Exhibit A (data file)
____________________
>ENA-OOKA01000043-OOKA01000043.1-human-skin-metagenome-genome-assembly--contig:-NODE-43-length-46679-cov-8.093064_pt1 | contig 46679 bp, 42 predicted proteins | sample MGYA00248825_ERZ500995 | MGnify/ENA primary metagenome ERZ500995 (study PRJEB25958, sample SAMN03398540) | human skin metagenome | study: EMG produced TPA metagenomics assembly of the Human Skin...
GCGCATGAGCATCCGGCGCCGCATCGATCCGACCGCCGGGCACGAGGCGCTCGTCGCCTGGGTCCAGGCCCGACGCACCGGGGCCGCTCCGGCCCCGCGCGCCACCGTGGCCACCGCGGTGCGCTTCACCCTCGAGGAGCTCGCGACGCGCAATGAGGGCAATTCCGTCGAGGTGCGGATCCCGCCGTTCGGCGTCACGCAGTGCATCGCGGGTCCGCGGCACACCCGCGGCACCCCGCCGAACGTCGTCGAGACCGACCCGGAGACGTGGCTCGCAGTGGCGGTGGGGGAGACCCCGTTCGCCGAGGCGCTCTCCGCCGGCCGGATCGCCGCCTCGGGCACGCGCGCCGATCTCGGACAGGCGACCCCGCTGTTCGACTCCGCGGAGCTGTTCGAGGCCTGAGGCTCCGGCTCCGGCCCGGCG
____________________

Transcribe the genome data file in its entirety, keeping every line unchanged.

>ENA-OOKA01000043-OOKA01000043.1-human-skin-metagenome-genome-assembly--contig:-NODE-43-length-46679-cov-8.093064_pt1 | contig 46679 bp, 42 predicted proteins | sample MGYA00248825_ERZ500995 | MGnify/ENA primary metagenome ERZ500995 (study PRJEB25958, sample SAMN03398540) | human skin metagenome | study: EMG produced TPA metagenomics assembly of the Human Skin...
GCGCATGAGCATCCGGCGCCGCATCGATCCGACCGCCGGGCACGAGGCGCTCGTCGCCTGGGTCCAGGCCCGACGCACCGGGGCCGCTCCGGCCCCGCGCGCCACCGTGGCCACCGCGGTGCGCTTCACCCTCGAGGAGCTCGCGACGCGCAATGAGGGCAATTCCGTCGAGGTGCGGATCCCGCCGTTCGGCGTCACGCAGTGCATCGCGGGTCCGCGGCACACCCGCGGCACCCCGCCGAACGTCGTCGAGACCGACCCGGAGACGTGGCTCGCAGTGGCGGTGGGGGAGACCCCGTTCGCCGAGGCGCTCTCCGCCGGCCGGATCGCCGCCTCGGGCACGCGCGCCGATCTCGGACAGGCGACCCCGCTGTTCGACTCCGCGGAGCTGTTCGAGGCCTGAGGCTCCGGCTCCGGCCCGGCG